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Edward Snowden and Laura Poitras Win Truth-Telling Award 123

An anonymous reader writes with news that Snowden has received the Ridenhour Truth-Telling award. From the announcement: "We have selected Edward Snowden and Laura Poitras for their work in exposing the NSA's illegal and unconstitutional bulk collection of the communications of millions of people living in the United States. Their act of courage was undertaken at great personal risk and has sparked a critical and transformative debate about mass surveillance in a country where privacy is considered a constitutional right." The award will be presented at the National Press Club. It is hoped that Snowden and Poitras will be able to appear remotely (Poitras is in effective exile in Berlin). In related news, the ACLU has indexed all publicly released documented leaked by Snowden. You can even full-text search them.
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Edward Snowden and Laura Poitras Win Truth-Telling Award

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  • by Opportunist ( 166417 ) on Tuesday April 08, 2014 @08:41AM (#46692761)

    Ok, sorry for the knee-jerk reaction. Let's try to be more level headed.

    You know what's most astonishing about an award to a "traitor", given by the very same country he "betrayed", really is? That it is given. Think back through history. Can you imagine an award for Julius Rosenberg, given by any kind of US institution? Or let's be less "dramatic", any idea how a criminal of any kind would be given an award by his own country?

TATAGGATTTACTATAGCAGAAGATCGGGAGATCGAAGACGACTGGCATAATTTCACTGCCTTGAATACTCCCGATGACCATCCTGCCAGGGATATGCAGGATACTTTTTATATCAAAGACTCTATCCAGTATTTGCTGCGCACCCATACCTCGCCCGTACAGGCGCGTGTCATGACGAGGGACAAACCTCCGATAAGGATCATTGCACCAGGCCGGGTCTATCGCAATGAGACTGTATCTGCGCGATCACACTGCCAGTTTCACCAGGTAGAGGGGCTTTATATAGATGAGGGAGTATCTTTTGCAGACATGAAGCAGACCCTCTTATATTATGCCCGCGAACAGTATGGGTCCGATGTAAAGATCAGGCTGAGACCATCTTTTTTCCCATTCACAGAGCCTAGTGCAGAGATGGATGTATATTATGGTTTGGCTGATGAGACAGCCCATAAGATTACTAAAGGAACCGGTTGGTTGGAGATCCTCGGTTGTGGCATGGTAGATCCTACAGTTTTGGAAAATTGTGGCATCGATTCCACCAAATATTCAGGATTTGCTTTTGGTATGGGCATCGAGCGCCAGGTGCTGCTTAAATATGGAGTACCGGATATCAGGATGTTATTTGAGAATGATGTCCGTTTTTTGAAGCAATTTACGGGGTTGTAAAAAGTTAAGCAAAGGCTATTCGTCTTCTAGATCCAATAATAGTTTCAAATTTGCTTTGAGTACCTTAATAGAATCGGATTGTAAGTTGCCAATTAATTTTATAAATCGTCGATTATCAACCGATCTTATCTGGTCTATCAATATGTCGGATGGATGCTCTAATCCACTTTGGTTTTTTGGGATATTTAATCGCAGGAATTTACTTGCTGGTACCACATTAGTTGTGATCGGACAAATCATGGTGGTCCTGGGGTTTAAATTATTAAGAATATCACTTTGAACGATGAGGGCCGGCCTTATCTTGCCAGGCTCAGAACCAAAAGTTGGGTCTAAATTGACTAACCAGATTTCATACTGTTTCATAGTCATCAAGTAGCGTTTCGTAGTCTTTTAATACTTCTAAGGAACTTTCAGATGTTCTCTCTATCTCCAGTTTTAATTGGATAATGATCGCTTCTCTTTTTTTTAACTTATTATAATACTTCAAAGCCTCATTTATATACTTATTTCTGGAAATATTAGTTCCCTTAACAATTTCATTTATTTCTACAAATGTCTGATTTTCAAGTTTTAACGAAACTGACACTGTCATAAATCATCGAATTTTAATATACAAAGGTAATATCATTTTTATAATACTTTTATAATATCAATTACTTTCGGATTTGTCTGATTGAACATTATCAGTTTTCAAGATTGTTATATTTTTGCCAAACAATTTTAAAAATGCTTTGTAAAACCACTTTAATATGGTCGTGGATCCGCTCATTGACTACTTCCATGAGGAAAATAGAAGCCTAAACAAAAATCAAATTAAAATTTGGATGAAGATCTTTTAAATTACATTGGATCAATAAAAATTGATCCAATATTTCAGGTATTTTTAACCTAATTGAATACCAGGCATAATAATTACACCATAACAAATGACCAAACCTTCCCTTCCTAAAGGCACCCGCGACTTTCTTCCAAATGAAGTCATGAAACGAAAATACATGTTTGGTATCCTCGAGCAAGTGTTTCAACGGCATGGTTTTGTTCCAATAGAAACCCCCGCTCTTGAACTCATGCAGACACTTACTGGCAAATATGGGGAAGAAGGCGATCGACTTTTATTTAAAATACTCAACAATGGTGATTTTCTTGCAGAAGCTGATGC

Can you imagine what kind of support for a "crime" it takes that the "criminal" gets an award for it? And we're not talking about a spy having backing in the country he spies from. That the Rosenbergs were seen as heroes in the USSR is a given. But we're talking about support for what he has done, without a doubt against the interests of the US government, and the support that he gets for it within the US.

    That alone tells me more about the US government and how well the US people feel represented by said government than about the "criminal".

    A government should represent its people, and the will of the people. That's the only reason, the only right, a government has to exist if it is supposed to be just and justified. If a government does not do that and instead prosecutes someone who does actually execute what is identified as the will of the people, then I have to admit it is kinda hard to tell for me who is the criminal here, the whistleblower or the government.

  • by Anonymous Coward on Tuesday April 08, 2014 @08:45AM (#46692783)

    I don't know who Snowden betrayed, but as an American, he certainly didn't betray me. However, those supporting the NSA's disgusting activities certainly are betraying the American people.

  • by Opportunist ( 166417 ) on Tuesday April 08, 2014 @08:55AM (#46692861)

    Laws need not be just. Neither do they have to be for the benefit of the majority of the population.

    Blind followers of laws have made dictatorships possible throughout the history of humanity. You think either Nazi Germany or Soviet Russia would have been possible without people who would just follow orders and uphold the law?

  • by NotDrWho ( 3543773 ) on Tuesday April 08, 2014 @08:58AM (#46692885)

    If Snowden had done the "honorable" thing, he would honorably be buried in a prison right now under an honorable permanent gag order. And the honorable American people would still be completely clueless that the NSA was dishonorably monitoring and archiving every one of our phone calls and emails.

  • by erikkemperman ( 252014 ) on Tuesday April 08, 2014 @09:00AM (#46692903)

    Snowden could have been honorable